ALMOST three years after law enforcement officers dragged a naked man from his home in full view of the public, the act has come back to haunt the City with a R1.4 million civil damages claim.
Khayelitsha resident Bulelani Qolani is suing the City for R1.426m for damages after he was dragged from his home in the Empolweni informal settlement on July 1, 2020, while the country was in lockdown due to the Covid-19 pandemic.
The officers thereafter proceeded to demolish his structure with crowbars.
The conduct by the City's officers was declared unlawful and unconstitutional by Western Cape High Court judges.
The demolition of homes belonging to, and the eviction of, other occupiers in Emploweni, Entabeni, Khayelitsha, Mfuleni and Hangberg in Hout Bay were also declared unlawful and unconstitutional.
Qolani and his legal representatives were expected to launch the litigation proceedings in court next week.
According to Yusrah Bardien of the Law Centre and social justice advocacy group Ndifuna Ukwazi, the sheriff was expected to serve Qolani's papers to the City next week to start the legal process.
In a judgment delivered last year, a panel of three judges, Judge Vincent Saldanha, Judge Mokgoatji Dolamo and Judge Hayley Slingers, said the image of the eviction, which sent shock waves across the country and abroad, was described as “reminiscent of the brutal forced removals” under apartheid.
The judges described city manager Lungelo Mbandazayo’s description in court papers of Qolani as a “nude streaker” as “shocking at the very least”.
According to Ndifuna Ukwazi, Qolani had earlier tried to reach a settlement with the City. But the efforts were unsuccessful.
The City’s spokesperson, Luthando Tyhalibongo, confirmed the settlement efforts.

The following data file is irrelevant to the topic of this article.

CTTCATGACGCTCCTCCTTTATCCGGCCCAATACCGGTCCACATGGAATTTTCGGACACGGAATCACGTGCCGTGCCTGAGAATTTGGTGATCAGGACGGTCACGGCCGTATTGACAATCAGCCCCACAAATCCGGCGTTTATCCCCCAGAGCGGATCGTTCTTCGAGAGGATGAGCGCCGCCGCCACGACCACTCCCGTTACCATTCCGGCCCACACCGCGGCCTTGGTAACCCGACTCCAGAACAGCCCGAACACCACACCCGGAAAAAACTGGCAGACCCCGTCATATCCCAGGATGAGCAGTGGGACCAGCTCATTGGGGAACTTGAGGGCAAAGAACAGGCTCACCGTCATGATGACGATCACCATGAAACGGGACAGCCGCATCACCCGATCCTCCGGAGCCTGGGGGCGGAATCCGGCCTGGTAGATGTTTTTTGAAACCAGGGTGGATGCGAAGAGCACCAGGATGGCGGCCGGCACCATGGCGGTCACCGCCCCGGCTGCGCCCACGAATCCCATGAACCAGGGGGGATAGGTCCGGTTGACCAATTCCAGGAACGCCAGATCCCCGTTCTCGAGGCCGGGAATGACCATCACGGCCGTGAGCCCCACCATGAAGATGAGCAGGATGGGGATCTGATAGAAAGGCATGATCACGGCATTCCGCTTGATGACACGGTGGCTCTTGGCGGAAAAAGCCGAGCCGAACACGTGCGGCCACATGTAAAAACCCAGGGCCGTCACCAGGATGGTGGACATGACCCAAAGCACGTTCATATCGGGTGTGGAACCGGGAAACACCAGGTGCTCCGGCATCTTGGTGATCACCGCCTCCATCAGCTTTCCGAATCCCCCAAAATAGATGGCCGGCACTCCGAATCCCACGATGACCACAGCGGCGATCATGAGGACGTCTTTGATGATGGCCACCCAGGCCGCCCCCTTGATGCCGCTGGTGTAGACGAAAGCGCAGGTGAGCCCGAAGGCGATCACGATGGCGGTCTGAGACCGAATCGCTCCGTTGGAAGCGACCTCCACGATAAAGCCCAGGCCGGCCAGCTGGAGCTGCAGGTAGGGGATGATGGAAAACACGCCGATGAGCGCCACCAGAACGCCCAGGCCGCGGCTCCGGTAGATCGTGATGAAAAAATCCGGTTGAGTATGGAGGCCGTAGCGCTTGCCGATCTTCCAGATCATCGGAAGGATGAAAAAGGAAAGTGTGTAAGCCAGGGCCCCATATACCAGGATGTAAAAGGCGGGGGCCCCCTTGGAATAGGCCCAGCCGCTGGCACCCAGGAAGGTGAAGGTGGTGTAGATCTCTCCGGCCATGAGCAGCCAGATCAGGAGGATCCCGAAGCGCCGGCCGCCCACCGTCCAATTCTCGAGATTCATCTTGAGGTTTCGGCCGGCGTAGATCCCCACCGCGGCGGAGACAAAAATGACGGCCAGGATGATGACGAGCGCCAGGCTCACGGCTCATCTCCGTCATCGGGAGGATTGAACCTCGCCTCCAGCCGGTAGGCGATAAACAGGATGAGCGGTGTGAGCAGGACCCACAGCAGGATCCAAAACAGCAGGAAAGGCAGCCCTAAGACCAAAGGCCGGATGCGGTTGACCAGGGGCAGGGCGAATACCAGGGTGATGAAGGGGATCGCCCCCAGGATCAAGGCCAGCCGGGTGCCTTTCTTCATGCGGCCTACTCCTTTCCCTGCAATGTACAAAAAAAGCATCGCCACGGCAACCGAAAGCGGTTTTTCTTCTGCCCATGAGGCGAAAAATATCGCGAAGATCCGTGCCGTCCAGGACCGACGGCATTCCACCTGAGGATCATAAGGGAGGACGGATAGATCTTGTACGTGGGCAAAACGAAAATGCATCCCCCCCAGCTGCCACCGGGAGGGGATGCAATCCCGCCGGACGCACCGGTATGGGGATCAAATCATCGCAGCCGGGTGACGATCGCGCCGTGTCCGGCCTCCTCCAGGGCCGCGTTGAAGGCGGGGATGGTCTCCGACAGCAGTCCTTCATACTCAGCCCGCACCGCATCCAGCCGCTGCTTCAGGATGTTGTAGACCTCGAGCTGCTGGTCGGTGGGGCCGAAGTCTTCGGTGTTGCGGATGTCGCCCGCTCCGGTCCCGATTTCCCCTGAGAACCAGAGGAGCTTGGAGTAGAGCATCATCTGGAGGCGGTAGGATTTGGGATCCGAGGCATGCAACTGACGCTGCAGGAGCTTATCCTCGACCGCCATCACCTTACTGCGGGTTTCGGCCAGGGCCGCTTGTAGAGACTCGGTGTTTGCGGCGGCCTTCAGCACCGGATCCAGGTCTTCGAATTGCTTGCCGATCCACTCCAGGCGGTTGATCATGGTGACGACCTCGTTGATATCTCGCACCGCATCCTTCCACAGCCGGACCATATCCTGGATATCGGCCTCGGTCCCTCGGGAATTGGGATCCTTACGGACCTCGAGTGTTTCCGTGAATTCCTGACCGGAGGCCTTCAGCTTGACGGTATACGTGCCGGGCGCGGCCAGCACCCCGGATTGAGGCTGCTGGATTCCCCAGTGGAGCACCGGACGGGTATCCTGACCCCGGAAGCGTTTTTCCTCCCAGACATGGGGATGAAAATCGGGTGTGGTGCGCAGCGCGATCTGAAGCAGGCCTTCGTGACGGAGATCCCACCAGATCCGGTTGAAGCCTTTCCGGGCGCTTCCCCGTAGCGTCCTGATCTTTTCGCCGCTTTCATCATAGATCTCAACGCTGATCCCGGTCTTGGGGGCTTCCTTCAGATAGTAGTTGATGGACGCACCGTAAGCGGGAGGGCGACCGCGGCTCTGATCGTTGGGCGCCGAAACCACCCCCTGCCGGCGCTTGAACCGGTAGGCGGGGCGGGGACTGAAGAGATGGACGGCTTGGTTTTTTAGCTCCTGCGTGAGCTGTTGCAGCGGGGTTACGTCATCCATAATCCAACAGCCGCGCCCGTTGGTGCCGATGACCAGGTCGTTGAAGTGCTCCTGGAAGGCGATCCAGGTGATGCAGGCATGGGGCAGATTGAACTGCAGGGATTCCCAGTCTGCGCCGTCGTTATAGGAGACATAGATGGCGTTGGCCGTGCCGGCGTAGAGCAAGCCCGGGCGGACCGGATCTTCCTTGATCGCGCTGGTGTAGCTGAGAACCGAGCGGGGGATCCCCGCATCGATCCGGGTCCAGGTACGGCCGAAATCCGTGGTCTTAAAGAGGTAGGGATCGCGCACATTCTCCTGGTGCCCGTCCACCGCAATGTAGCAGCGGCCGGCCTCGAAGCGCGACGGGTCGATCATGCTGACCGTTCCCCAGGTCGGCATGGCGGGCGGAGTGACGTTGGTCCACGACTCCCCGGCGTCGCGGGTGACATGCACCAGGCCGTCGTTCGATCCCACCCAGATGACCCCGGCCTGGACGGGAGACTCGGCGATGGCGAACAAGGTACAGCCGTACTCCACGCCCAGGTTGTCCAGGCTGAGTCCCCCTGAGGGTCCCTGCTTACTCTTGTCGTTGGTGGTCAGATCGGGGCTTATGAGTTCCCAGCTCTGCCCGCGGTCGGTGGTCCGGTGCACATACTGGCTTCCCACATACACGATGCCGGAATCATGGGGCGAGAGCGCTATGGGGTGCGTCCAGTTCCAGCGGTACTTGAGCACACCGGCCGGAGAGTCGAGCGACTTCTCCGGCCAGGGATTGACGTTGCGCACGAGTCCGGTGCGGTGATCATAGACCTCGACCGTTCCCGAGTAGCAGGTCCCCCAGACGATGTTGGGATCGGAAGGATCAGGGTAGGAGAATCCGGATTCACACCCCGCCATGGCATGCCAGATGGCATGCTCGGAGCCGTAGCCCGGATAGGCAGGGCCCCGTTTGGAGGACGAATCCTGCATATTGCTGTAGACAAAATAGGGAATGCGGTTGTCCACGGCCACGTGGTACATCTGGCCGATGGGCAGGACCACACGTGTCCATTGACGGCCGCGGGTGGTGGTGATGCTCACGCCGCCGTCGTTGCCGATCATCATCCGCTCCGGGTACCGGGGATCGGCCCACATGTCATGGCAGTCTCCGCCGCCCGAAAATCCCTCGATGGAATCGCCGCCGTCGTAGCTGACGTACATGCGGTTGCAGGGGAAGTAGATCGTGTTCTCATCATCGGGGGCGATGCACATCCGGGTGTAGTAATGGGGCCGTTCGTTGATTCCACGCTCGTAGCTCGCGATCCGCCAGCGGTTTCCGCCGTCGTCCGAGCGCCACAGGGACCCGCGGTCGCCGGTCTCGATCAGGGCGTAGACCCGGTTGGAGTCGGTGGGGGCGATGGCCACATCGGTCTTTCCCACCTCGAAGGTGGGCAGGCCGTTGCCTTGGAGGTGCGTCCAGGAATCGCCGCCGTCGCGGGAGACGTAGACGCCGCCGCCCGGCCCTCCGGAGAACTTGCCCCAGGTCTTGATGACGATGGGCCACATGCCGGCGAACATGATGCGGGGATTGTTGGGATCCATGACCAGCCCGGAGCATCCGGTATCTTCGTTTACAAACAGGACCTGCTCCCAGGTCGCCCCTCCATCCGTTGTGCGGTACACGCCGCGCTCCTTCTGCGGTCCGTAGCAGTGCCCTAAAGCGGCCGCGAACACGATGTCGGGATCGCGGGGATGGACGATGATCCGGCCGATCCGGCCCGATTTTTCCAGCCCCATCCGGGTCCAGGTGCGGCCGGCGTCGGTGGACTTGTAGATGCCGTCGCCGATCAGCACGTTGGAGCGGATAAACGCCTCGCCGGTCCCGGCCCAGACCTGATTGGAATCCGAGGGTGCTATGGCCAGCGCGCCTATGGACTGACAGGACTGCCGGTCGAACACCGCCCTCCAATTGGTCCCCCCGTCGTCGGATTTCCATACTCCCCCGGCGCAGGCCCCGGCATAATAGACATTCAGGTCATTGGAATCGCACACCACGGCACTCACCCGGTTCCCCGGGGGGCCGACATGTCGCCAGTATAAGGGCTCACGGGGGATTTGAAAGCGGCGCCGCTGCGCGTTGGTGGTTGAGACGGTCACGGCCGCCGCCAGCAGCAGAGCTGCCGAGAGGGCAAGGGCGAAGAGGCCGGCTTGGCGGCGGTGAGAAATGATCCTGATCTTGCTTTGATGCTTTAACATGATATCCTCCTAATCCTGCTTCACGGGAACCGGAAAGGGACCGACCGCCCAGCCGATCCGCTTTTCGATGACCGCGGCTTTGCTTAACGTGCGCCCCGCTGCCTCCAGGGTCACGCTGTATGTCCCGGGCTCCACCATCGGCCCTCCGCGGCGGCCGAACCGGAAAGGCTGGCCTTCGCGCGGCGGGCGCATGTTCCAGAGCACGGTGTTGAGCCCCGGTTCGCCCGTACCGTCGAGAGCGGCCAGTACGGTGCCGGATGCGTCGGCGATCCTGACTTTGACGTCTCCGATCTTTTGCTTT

“It is correct that Mr Qolani did make a demand for damages on the City previously, via correspondence sent in 2020. But the demand did not result in a settlement of the claims made,“ said Tyhalibongo.
In 2020 law enforcement officers carried out a series of evictions and demolitions in what the City later argued in court was in pursuit of counter spoliation in the face of illegal land occupations.
In subsequent proceedings the court heard evidence that the law enforcement officers were not in possession of a court order when they entered Qolani's house two years ago and proceeded to drag him out while he was bathing.
In its defence, the City argued that its actions were justified as it was acting under the authority of a court order.
However, the court held that “neither such court order, nor any issued by any court in a constitutional democracy” would justify the “brutal and inhumane conduct perpetrated on an unarmed person”.
The City’s second defence was based on counter spoliation - a legal defence that allows a person or entity to forcibly retake possession of property unlawfully taken from them.
It advanced that homes which were “unoccupied” could still not be possessed by those who lived in them.
However, the court found that while counter spoliation, if properly applied. was not an invalid defence or unconstitutional, the City's interpretation was incorrect and inconsistent with the Constitution and invalid with regard to the eviction of persons and the demolition of their homes.
Ndifuna Ukwazi said while what happened to Qolani was “horrifying”, it was not uncommon .
Landless people, social movements and other organisations would march on the City on February 8 to symbolise a push back against what they regarded as “continued oppression and abuse of the poor“, said a leader of informal settlements in Khayelitsha, Wiseman Mpepo.
“We will send a message to the City that poor informal settlement dwellers are humans, too, and should be treated as such.“